Hercules (2014) Review

Jul 30, 2014 11:05 AM EST
By Paul Kates   X Formly Known as Twitter
2 Min Read

Brett Ratner’s Hercules is a vast improvement on The Legend of Hercules, this year’s earlier adaptation of the tale of the Greek hero.

One of Ancient Greece's most popular myths is turned on its head with Brett Ratner's telling of Hercules. In Ratner's account, the son of Zeus is no more than a leader of a band of cut-throat mercenaries, working their way through life, until they each have enough gold to retire into a life they all desire.

Once the predictable narrative that seems to prelude so many movies with an ancient worldly theme is over, the movie moves straight into action with Hercules (Dwayne Johnson Fast & Furious 6, G.I. Joe: Retaliation) and his band of cohorts serving their very own sort of justice on a band of Macedonian pirates before moving on to the main plot of the movie. Hired by Princess Ergenia (Rebecca Ferguson The White Queen, Vi), he is offered his weight in gold to help save her father's kingdom from impending war with the renegade Rhesus (Tobias Santelmann), leader of an army of mythical beasts that has conquered all in its path.

"I am Hercules!", screams Dwayne Johnson and, in truth, the way he looks in the movie is how we would all imagine the half man half god would have looked like in the 4th century BC. Although flexing his bicep's on command was most probably the main reason for him being offered the role, his performance is worthy of a lot more, to his credit he made a bad script look not that bad and this is a far better outing for the former wrestler than his previous ancient world outing "The Scorpion King". Those around him again were accomplished - Ian McShane's (Pirates of the Caribbean: On Stranger Tides Jack the Giant Slayer) Amphiaraus, a man more concerned with his own death above anything else, kept some humor in there. Rufus Sewell as Autolycus (Abraham Lincoln: Vampire Hunter, The Tourist) and Ingrid Bolsø Berdal (Hansel & Gretel: Witch Hunters, Chernobyl Diaries) as Atalanta, a bow wielding Amazonian. Pick of the bunch was John Hurt (V for Vendetta, Hellboy) as the deceitful Lord Cotys.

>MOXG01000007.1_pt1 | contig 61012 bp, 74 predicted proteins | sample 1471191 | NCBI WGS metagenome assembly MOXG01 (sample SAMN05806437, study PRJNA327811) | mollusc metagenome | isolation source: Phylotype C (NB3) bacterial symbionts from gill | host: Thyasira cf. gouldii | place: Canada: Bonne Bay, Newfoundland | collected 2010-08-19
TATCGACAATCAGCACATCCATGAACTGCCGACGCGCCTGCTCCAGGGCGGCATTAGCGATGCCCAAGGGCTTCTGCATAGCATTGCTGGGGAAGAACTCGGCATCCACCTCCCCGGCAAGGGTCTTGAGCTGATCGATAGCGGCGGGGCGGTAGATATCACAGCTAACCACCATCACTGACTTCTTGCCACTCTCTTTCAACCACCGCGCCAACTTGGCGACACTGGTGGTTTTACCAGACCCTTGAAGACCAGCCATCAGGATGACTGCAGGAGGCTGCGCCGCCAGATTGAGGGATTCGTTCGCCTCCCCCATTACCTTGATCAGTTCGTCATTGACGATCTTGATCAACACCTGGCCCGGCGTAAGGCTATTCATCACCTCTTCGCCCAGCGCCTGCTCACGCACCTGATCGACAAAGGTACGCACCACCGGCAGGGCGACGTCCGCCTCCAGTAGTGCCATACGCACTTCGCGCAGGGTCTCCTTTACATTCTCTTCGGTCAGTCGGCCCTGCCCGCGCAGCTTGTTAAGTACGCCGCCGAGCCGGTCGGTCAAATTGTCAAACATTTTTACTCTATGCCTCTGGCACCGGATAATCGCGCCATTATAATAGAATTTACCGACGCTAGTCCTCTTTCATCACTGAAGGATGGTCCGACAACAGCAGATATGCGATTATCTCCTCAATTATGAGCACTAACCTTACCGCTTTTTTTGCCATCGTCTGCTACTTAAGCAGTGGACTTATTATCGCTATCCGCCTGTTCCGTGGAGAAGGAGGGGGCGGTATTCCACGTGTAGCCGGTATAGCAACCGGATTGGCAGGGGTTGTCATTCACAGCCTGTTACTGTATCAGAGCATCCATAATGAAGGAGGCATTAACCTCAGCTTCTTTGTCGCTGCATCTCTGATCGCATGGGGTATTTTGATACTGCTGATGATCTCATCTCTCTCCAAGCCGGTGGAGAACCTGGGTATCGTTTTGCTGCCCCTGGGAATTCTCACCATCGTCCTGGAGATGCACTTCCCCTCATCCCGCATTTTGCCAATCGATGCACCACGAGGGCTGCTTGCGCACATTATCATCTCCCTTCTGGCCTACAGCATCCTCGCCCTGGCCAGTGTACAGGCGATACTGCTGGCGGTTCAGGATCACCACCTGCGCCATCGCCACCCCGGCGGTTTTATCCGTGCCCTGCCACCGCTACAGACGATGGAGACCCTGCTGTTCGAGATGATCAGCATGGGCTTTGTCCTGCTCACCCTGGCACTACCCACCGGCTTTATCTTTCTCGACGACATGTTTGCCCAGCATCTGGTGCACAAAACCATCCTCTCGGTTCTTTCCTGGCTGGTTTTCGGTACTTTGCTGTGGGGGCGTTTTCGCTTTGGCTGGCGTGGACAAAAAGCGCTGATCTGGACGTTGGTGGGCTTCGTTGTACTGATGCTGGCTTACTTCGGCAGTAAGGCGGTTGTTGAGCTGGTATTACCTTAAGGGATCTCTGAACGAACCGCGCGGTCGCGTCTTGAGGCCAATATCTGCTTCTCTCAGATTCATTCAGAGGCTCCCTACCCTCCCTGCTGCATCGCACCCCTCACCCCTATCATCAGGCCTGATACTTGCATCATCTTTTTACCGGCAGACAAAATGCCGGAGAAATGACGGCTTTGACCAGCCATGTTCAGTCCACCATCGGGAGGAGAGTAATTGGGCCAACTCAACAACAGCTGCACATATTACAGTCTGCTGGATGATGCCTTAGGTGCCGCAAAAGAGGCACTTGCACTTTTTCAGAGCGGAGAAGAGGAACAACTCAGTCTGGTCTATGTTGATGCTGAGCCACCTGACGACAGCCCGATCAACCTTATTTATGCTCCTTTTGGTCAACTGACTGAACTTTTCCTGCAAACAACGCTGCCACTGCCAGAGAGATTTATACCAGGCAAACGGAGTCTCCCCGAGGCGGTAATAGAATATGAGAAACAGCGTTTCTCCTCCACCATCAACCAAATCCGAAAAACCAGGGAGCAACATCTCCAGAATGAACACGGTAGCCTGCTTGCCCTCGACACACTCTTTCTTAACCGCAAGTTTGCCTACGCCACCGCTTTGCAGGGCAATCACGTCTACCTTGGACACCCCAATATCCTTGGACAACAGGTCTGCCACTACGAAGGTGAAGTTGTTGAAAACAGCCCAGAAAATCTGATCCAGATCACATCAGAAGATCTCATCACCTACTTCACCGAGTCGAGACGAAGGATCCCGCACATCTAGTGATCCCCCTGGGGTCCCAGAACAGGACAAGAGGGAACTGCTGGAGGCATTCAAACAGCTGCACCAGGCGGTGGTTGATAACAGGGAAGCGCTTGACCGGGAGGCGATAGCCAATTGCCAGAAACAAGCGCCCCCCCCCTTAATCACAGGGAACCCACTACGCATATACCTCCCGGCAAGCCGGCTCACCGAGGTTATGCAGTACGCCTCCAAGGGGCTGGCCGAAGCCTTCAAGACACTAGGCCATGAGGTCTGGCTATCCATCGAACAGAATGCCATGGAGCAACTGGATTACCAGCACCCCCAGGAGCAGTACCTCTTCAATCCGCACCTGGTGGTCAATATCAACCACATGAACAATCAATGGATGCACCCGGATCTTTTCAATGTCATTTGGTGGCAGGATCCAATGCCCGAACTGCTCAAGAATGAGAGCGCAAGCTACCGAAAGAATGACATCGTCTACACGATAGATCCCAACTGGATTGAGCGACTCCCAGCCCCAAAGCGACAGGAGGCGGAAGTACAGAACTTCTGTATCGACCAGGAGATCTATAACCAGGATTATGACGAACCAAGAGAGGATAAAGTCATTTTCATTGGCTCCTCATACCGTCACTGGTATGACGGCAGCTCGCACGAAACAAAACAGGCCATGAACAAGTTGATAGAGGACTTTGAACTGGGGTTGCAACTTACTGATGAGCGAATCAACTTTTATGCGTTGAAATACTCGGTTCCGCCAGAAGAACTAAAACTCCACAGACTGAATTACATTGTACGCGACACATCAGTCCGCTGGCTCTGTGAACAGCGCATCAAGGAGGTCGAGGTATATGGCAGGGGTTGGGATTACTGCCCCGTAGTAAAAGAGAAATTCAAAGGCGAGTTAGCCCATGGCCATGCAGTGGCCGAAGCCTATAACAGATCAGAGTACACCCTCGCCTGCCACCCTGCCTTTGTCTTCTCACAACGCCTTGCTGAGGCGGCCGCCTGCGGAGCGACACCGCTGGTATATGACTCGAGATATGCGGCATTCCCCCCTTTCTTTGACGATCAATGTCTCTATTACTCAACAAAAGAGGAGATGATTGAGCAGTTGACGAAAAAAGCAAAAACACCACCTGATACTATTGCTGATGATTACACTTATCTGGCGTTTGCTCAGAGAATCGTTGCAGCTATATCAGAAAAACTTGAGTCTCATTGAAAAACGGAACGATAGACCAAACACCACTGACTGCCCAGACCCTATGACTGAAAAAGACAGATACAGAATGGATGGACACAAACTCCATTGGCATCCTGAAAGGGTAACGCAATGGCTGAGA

I'd be interested to know whether Brett Ratner had thoughts of this being the beginning of a franchise; if so, a second movie would have to improve greatly in the screen writing department. The script written by Ryan Condal and Evan Spiliotopoulos is based on the graphic novel Hercules: The Thracian Wars by Steve Moore. Moore, for his part, disapproved of the adaptation and it's easy to see why. While the action scenes will keep you entertained, the cheesy puns on the other hand will not. The 3D and CGI is used and works well throughout, especially the fight scene with the Hydra. The use of fast action and lack of blood in many of the fight scenes is once again a deliberate decision to keep the censors happy and the rating to the all-important PG-13 / 12A.

Brett Ratner's Hercules is a vast improvement on The Legend of Hercules, this year's earlier adaptation of the tale of the Greek hero. Unlike its predecessor, Ratner's Hercules, although lacking a strong script, will keep you entertained for the duration.
Directed By:
MPAA Rating: PG-13
Running Time: 120 minutes
Distributed By: Paramount Pictures

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Purchase Hercules from the iTunes store.

For more information about Hercules visit the FlickDirect Movie Database. For more reviews by Paul Kates please click here.

Hercules images are courtesy of Paramount Pictures. All Rights Reserved.

FlickDirect, Paul  Kates

Mr. Kate's love affair with the movies started at a young age and has remained an integral part of his life. Although favoring the action/thriller above all other genres, his interest doesn't stop there. He will watch anything from period dramas to science fiction. Not only is Paul Kates a fan of the silver screen, he is also fond of US TV dramas, notably Arrow, Game of Thrones and The Blacklist. His favorite movies include The Lord of the Ring trilogy, and the Jason Bourne movies, while still having a soft spot for Disney animation which still to this day evokes memories from his childhood.


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